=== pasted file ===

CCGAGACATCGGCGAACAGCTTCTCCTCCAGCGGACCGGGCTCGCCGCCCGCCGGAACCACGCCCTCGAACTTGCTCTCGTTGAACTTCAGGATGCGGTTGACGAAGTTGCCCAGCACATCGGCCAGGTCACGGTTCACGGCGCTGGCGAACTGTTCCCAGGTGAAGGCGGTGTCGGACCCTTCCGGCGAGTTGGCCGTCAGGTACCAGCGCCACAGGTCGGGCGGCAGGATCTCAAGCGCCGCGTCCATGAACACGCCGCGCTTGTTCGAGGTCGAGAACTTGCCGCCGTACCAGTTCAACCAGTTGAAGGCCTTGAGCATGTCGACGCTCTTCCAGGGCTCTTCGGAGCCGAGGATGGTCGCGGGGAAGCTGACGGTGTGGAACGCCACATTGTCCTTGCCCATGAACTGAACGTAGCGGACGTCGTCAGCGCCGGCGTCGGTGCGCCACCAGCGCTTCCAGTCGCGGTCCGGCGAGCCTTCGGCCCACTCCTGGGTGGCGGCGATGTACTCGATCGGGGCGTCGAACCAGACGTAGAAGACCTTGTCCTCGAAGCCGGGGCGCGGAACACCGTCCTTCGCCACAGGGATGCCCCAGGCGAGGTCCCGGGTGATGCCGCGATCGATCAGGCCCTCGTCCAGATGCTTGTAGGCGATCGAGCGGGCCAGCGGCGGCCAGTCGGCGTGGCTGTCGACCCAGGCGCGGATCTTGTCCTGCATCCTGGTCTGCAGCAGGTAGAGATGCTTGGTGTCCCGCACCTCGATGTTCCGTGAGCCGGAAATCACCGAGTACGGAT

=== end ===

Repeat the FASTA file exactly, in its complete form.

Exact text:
CCGAGACATCGGCGAACAGCTTCTCCTCCAGCGGACCGGGCTCGCCGCCCGCCGGAACCACGCCCTCGAACTTGCTCTCGTTGAACTTCAGGATGCGGTTGACGAAGTTGCCCAGCACATCGGCCAGGTCACGGTTCACGGCGCTGGCGAACTGTTCCCAGGTGAAGGCGGTGTCGGACCCTTCCGGCGAGTTGGCCGTCAGGTACCAGCGCCACAGGTCGGGCGGCAGGATCTCAAGCGCCGCGTCCATGAACACGCCGCGCTTGTTCGAGGTCGAGAACTTGCCGCCGTACCAGTTCAACCAGTTGAAGGCCTTGAGCATGTCGACGCTCTTCCAGGGCTCTTCGGAGCCGAGGATGGTCGCGGGGAAGCTGACGGTGTGGAACGCCACATTGTCCTTGCCCATGAACTGAACGTAGCGGACGTCGTCAGCGCCGGCGTCGGTGCGCCACCAGCGCTTCCAGTCGCGGTCCGGCGAGCCTTCGGCCCACTCCTGGGTGGCGGCGATGTACTCGATCGGGGCGTCGAACCAGACGTAGAAGACCTTGTCCTCGAAGCCGGGGCGCGGAACACCGTCCTTCGCCACAGGGATGCCCCAGGCGAGGTCCCGGGTGATGCCGCGATCGATCAGGCCCTCGTCCAGATGCTTGTAGGCGATCGAGCGGGCCAGCGGCGGCCAGTCGGCGTGGCTGTCGACCCAGGCGCGGATCTTGTCCTGCATCCTGGTCTGCAGCAGGTAGAGATGCTTGGTGTCCCGCACCTCGATGTTCCGTGAGCCGGAAATCACCGAGTACGGAT